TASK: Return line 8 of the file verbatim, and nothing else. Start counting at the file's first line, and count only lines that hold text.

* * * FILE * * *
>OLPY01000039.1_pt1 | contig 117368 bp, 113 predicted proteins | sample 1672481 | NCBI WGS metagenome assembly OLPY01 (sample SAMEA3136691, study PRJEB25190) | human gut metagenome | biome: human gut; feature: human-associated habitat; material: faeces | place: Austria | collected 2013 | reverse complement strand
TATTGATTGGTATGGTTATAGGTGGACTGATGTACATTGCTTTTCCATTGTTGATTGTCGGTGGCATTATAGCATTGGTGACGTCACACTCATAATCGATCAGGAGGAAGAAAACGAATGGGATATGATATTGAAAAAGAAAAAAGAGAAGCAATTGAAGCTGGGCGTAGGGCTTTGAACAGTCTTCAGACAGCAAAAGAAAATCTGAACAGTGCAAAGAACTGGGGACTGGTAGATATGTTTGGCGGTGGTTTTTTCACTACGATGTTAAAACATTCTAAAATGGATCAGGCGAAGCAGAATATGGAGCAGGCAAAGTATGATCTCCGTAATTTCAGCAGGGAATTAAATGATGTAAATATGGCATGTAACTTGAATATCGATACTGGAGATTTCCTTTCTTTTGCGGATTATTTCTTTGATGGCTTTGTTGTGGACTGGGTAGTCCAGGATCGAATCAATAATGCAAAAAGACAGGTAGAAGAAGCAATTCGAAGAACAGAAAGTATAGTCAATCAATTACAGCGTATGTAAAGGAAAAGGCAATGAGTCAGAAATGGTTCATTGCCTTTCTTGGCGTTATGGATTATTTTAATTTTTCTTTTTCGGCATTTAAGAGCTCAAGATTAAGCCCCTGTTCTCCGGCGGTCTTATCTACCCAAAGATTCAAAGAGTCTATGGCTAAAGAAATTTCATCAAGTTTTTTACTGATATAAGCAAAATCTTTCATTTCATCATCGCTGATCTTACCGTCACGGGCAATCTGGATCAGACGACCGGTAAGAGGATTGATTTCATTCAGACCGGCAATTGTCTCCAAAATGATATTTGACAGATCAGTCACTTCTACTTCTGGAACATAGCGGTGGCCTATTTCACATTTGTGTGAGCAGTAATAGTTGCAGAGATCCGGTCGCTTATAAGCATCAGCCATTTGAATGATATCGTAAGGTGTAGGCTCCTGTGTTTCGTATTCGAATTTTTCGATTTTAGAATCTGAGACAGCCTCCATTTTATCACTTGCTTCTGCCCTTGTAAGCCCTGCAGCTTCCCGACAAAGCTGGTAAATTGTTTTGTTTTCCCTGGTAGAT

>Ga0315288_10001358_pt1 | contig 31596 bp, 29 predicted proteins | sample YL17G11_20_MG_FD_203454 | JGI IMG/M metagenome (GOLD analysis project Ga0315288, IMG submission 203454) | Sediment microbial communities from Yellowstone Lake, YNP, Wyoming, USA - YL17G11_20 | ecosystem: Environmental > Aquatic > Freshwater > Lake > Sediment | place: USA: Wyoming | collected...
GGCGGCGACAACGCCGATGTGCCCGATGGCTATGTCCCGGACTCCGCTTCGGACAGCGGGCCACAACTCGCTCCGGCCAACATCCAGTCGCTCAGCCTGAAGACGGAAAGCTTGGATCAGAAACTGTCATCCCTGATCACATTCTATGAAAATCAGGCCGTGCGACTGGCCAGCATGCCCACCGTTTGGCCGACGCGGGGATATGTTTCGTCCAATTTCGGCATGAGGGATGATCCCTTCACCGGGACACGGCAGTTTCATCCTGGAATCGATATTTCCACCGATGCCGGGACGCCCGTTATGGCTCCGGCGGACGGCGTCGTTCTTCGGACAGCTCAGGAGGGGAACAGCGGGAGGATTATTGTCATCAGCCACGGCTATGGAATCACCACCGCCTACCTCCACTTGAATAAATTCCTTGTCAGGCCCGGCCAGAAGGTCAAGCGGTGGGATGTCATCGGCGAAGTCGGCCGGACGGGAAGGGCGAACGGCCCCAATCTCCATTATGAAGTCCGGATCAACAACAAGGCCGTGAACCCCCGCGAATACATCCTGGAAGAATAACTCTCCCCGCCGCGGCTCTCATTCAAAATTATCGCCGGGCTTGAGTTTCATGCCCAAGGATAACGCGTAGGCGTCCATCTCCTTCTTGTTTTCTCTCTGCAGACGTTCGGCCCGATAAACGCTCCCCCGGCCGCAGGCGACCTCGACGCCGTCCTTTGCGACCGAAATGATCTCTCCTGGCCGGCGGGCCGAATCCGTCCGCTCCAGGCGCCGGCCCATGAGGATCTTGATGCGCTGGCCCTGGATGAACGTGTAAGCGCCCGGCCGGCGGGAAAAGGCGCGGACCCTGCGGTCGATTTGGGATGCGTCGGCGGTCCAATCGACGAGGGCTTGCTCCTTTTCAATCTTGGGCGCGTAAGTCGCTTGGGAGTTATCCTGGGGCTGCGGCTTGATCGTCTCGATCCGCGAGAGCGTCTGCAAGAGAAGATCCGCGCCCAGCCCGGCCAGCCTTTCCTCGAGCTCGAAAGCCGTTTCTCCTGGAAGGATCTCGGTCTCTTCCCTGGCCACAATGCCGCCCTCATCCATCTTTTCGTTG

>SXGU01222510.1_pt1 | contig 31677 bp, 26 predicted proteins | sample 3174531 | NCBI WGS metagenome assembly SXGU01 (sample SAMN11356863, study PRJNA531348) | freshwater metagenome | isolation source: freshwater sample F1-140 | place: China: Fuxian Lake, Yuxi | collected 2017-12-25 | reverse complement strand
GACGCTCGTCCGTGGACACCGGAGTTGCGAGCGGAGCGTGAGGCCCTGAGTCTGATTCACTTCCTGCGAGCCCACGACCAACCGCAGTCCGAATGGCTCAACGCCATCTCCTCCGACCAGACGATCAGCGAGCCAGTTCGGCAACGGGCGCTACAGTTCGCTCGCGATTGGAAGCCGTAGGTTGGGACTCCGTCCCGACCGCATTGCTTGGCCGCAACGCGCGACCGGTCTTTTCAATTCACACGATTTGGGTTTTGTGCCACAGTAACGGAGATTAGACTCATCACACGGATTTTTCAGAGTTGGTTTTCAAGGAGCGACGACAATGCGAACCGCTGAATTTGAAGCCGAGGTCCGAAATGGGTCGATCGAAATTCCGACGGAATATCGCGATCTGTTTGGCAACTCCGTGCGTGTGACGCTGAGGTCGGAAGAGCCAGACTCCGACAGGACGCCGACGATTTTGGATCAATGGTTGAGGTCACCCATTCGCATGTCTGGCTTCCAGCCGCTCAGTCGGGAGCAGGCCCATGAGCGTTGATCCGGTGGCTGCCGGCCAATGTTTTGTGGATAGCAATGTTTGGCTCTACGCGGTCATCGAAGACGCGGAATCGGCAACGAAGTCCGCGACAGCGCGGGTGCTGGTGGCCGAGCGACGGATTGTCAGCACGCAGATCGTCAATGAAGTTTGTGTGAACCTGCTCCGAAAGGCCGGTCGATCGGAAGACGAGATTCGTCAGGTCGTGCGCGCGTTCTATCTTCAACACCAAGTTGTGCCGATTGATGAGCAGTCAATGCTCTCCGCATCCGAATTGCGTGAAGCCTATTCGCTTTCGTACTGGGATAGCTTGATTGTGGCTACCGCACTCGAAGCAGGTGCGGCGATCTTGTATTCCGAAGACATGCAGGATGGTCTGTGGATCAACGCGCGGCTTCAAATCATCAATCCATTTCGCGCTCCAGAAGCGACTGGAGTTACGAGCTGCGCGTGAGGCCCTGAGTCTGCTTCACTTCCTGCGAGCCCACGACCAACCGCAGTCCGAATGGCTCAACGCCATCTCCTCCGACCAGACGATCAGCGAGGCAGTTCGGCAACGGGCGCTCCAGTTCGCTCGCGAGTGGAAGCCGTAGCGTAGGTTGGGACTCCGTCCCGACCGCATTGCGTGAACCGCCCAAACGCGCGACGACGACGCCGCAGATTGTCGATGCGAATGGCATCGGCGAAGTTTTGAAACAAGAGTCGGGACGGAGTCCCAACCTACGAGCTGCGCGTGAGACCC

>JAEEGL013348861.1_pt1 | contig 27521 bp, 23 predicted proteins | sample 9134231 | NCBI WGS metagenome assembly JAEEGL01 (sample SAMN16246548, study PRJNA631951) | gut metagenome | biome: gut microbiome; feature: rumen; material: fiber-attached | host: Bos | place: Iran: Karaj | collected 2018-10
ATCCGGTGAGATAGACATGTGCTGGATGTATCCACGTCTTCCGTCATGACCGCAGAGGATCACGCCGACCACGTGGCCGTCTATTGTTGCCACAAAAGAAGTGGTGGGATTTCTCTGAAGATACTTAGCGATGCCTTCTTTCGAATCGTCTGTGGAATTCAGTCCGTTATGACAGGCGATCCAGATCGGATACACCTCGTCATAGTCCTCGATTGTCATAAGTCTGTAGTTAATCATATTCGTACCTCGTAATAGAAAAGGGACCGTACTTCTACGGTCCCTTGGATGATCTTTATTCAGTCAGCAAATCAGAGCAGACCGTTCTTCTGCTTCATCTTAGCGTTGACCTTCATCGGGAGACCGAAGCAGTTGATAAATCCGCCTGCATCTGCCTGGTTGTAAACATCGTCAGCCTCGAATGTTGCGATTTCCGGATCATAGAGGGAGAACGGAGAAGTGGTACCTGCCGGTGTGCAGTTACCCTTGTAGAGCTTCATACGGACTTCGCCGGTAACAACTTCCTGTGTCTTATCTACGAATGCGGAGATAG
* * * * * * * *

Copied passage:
ATCCGGTGAGATAGACATGTGCTGGATGTATCCACGTCTTCCGTCATGACCGCAGAGGATCACGCCGACCACGTGGCCGTCTATTGTTGCCACAAAAGAAGTGGTGGGATTTCTCTGAAGATACTTAGCGATGCCTTCTTTCGAATCGTCTGTGGAATTCAGTCCGTTATGACAGGCGATCCAGATCGGATACACCTCGTCATAGTCCTCGATTGTCATAAGTCTGTAGTTAATCATATTCGTACCTCGTAATAGAAAAGGGACCGTACTTCTACGGTCCCTTGGATGATCTTTATTCAGTCAGCAAATCAGAGCAGACCGTTCTTCTGCTTCATCTTAGCGTTGACCTTCATCGGGAGACCGAAGCAGTTGATAAATCCGCCTGCATCTGCCTGGTTGTAAACATCGTCAGCCTCGAATGTTGCGATTTCCGGATCATAGAGGGAGAACGGAGAAGTGGTACCTGCCGGTGTGCAGTTACCCTTGTAGAGCTTCATACGGACTTCGCCGGTAACAACTTCCTGTGTCTTATCTACGAATGCGGAGATAG